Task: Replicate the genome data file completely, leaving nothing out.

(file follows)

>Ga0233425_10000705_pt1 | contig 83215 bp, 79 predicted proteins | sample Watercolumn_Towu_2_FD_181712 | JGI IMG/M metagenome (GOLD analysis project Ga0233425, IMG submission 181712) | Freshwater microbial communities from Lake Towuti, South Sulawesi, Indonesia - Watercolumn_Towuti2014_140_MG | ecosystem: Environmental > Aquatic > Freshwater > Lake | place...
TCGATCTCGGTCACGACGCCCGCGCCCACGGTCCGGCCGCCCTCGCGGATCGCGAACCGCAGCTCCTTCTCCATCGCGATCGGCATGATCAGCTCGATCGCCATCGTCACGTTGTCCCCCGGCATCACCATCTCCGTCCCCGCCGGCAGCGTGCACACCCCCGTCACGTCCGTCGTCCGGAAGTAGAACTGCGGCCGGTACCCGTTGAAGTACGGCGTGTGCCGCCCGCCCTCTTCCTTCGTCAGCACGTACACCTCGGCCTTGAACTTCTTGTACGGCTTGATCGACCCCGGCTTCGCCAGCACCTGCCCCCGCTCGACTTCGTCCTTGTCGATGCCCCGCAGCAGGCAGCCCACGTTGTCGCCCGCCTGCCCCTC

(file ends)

>Ga0233425_10000705_pt1 | contig 83215 bp, 79 predicted proteins | sample Watercolumn_Towu_2_FD_181712 | JGI IMG/M metagenome (GOLD analysis project Ga0233425, IMG submission 181712) | Freshwater microbial communities from Lake Towuti, South Sulawesi, Indonesia - Watercolumn_Towuti2014_140_MG | ecosystem: Environmental > Aquatic > Freshwater > Lake | place...
TCGATCTCGGTCACGACGCCCGCGCCCACGGTCCGGCCGCCCTCGCGGATCGCGAACCGCAGCTCCTTCTCCATCGCGATCGGCATGATCAGCTCGATCGCCATCGTCACGTTGTCCCCCGGCATCACCATCTCCGTCCCCGCCGGCAGCGTGCACACCCCCGTCACGTCCGTCGTCCGGAAGTAGAACTGCGGCCGGTACCCGTTGAAGTACGGCGTGTGCCGCCCGCCCTCTTCCTTCGTCAGCACGTACACCTCGGCCTTGAACTTCTTGTACGGCTTGATCGACCCCGGCTTCGCCAGCACCTGCCCCCGCTCGACTTCGTCCTTGTCGATGCCCCGCAGCAGGCAGCCCACGTTGTCGCCCGCCTGCCCCTC